Rudolf R. Sinkovics is Professor of International Business at Alliance Manchester Business School (AMBS), U.K., where he is Director of CIBER (Comparative and International Business Research Centre) and AMBS Director of Research. He previously held a number of visiting scholar positions, including Michigan State University, University of Oklahoma, USA and at University of Otago at Dunedin, New Zealand.
His research interests are on inter-organisational governance, the role of ICT, and research methods in international business. Recent work is geared at rising powers, emerging markets and drivers of economic change.
He received his Ph.D. from Vienna University of Economics and Business (WU-Wien), Austria.
His work has been published in International Business and International Marketing journals such as Journal of International Business Studies, Management International Review, Journal of World Business, International Business Review, Journal of International Marketing and International Marketing Review. He also serves on the editorial boards of international journals including International Business Review, Journal of World Business, Critical Perspectives of International Business, International Marketing Review, Research in International Business and Finance and der Markt. He teaches in the areas of Global Marketing, Multinational Management and Research Methodology. Born in Austria, he now lives and works in Manchester, UK.
a PhD supervisions
I welcome PhD applications that fall within the broader CIBER research agenda and my research interests in particular.
- Rising powers and emerging countries: How does the economic dynamism in emerging countries, in particular China, India and Brasil, transform the contours of the global economy and with what consequences? How does the rise of lead firms from these contexts challenge IB theory and point at potentially different patterns of growth? What are the economic and social outcomes of these transformation processes?
- Global value chains and international business: Global Value Chains (GVCs) have exploded in the past decade and refer to the international dispersion of design, production, assembly, marketing and distribution of services, activities, and products. Analytically, frameworks for GVC analysis have been developed outside the IB field and only recently recognition has developed to build on these frameworks and incorporate these in IB thinking. What are the consequences for firms (especially smaller firms) to engage and work within GVCs, what are the opportunities to engage and generate both economic and social value? What are the antecedents and consequences of insertion into GVCs and governance dynamics for cross-border collaboration? What about economic and social upgrading?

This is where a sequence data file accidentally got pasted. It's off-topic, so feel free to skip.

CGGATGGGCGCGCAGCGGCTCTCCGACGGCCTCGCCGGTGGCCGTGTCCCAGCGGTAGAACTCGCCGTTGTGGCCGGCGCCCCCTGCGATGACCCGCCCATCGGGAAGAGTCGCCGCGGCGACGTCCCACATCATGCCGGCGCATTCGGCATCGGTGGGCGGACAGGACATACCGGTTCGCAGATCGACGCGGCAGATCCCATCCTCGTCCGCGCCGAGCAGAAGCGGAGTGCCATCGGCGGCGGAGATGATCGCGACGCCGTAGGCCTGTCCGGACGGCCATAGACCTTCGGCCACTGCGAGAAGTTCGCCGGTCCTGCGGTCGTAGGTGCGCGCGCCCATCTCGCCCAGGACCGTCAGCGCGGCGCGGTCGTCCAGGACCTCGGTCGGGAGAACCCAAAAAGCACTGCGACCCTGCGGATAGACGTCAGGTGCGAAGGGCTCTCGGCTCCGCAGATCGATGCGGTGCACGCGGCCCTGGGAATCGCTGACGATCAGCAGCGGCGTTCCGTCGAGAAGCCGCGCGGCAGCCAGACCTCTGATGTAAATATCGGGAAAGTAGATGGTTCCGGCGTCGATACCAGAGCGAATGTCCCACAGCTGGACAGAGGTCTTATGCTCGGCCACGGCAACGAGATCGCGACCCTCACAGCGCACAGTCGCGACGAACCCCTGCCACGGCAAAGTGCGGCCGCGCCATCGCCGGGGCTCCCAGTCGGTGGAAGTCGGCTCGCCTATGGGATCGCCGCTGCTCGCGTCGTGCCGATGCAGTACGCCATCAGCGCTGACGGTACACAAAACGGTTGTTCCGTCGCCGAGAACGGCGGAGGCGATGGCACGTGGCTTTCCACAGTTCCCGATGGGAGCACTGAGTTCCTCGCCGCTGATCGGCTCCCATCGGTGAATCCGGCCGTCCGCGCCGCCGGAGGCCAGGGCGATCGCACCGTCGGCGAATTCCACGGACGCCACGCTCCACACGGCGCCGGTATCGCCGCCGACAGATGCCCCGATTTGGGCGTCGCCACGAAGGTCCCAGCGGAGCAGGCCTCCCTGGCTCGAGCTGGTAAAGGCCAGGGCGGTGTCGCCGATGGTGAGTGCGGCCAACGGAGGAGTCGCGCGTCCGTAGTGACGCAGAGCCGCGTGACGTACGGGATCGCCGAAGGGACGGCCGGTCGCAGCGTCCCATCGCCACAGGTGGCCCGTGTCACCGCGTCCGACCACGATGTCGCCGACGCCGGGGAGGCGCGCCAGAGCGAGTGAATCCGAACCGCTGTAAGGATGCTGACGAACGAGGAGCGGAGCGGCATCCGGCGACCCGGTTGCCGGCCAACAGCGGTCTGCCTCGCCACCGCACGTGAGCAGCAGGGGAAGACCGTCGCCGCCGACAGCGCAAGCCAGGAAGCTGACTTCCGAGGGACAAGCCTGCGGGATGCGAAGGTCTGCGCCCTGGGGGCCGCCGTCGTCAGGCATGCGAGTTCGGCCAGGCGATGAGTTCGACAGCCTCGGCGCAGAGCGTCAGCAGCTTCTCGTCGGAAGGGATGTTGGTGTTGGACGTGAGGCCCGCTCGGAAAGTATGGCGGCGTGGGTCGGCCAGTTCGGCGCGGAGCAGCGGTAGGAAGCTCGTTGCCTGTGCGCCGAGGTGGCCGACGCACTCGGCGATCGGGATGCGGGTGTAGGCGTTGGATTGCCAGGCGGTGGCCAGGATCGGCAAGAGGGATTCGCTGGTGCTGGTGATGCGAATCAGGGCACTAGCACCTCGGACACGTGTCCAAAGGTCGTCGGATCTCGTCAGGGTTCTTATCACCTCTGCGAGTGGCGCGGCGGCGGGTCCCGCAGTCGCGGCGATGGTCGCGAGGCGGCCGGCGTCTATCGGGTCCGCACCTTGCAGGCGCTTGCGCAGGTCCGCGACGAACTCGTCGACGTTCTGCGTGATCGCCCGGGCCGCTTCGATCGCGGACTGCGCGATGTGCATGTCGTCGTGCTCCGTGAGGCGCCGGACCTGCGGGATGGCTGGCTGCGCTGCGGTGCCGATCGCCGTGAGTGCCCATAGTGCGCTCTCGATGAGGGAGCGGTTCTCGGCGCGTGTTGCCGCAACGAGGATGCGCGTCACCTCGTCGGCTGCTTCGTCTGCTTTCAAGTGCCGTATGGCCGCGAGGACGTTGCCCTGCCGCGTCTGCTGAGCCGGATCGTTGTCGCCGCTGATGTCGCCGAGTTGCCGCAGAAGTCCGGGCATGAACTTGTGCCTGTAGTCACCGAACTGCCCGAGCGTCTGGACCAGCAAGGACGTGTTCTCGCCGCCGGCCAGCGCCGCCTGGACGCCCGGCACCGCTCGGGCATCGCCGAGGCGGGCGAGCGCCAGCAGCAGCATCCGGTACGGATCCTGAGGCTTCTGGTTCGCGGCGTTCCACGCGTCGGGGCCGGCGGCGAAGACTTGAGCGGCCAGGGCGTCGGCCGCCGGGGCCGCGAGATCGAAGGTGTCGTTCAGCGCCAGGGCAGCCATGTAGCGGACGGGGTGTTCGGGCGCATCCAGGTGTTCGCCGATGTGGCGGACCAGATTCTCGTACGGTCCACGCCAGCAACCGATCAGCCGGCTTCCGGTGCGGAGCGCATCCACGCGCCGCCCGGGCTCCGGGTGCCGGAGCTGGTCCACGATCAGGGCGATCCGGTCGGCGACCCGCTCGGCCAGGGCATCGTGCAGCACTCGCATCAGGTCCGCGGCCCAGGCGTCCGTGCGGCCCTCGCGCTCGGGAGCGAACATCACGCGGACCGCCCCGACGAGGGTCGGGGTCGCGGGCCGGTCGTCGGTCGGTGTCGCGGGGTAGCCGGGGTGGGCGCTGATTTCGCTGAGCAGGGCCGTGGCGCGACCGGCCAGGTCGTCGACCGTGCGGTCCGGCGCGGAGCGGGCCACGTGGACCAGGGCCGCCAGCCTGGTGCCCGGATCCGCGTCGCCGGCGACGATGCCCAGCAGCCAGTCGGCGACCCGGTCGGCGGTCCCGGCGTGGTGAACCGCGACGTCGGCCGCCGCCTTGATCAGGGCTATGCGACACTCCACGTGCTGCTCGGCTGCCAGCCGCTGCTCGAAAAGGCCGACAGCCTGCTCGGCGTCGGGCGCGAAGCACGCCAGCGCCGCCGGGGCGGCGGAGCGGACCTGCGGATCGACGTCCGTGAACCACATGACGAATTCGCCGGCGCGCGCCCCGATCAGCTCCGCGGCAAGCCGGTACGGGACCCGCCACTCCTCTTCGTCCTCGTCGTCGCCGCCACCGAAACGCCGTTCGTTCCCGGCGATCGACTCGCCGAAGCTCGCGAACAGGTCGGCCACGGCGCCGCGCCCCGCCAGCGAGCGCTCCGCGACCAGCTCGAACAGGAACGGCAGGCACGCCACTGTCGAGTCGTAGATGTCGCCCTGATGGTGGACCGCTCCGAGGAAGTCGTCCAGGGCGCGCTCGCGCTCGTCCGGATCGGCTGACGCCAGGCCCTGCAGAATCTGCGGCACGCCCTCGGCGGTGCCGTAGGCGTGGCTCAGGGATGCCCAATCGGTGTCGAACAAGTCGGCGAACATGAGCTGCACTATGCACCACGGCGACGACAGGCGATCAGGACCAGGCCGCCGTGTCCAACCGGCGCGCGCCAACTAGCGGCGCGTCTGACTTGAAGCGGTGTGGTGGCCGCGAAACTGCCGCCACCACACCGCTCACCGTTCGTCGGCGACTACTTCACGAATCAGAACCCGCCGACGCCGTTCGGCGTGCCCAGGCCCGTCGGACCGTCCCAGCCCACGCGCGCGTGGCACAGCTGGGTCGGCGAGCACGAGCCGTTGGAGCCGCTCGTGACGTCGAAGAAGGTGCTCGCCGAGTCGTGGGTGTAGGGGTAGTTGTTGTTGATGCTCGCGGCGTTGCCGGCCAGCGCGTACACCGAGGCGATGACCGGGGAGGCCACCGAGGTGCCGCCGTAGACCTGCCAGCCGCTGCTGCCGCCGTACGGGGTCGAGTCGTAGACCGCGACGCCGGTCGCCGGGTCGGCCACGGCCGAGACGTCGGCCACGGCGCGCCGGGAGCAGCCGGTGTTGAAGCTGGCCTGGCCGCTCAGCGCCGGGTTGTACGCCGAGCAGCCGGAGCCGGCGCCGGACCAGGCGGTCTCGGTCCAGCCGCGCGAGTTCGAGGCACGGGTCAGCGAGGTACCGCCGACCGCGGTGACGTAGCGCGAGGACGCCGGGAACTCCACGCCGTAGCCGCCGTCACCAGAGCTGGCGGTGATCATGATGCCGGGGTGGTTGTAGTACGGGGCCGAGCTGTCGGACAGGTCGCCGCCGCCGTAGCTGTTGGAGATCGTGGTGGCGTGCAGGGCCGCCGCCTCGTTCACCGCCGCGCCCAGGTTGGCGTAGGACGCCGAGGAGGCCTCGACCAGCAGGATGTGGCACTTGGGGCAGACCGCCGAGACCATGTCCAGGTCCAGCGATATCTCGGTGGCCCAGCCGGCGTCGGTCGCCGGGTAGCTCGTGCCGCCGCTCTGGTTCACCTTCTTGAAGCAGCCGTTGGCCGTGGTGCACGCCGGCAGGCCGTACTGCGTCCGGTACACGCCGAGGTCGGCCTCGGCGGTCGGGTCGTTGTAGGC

- Business strategies and capability development: Business strategies, capabilities and structures vary and change within and across different countries and institutional contexts. Emerging market firms are frequently challenging conventional thinking about innovation and economic development (reverse innovation, catch-up strategies). What are the implications for development of business strategies and capability development?
- Information and communication technologies and international business: ICTs have tremendous impacts on inter-firm partnerships and facilitation of relational exchange. However, the impacts of not uniquely positive (e.g. “virtuality trap”) and context dependent. New forms of ICTs and social media allow for new governance modes and new forms of innovation (e.g. crowdsourcing, open innovation, open access in scholarship, etc.).
b PhD supervisions current
- Samia Ferdous Hoque (Full time, Start 2012): Global production networks, varieties of capitalism and changes in labour standards in the Bangladesh Garment industry.
- Umair Choksy (Full time, Start 2011): Internal and external mechanisms of outsourcing vendors’ technological upgrading and power upgrading
c PhD supervisions completed
- Thomas P. Hiebaum (2013): Product innovation and knowledge protection in the relationship between automotive first-tier suppliers and OEMs in China: an empirical investigation. Current Position: General Manager, Hella Fahrzeugteile Austria.
- Misagh Tasavori (2012): Corporate social entrepreneurship at the bottom of the economic pyramid: antecedents and outcomes in India. Current position: Lecturer in International Entrepreneurship, University of Essex, UK.
- Yong Kyu Lew (2011): Governing international technology alliances – innovation capabilities and performance outcomes in the mobile computing market. Current Position: Assistant Professor of International Business and Strategy, Sejong University, Seoul, South Korea.
- Shasha Yu (2011): The ‘tussle’ between headquarters’ authoritative power and subsidiaries’ resource-based power within multinational enterprises. Current position: Lecturer in International Business, University of Plymouth, UK.
- Mohd Haniff Jedin (2010): Marketing implications of merger & acquisitions in Malaysian industries. Current position: Associate Professor in International Business and Strategy, University Utara, Malaysia.
- Vassiliki ‘Vicky’ Bamiatzi (2009): Industry and firm level factors contributing to divergence from the industry trend - An examination of UK companies. Current position: Lecturer in Entrepreneurship, University of Leeds, UK.
- Ruey-Jer 'Bryan' Jean (2008): The impact of market orientation on international channel relationship, performance and the effect of B2B internet-marketing integration. Current position: Associate Professor of International Business, National Chengchi University, Taipei, Taiwan.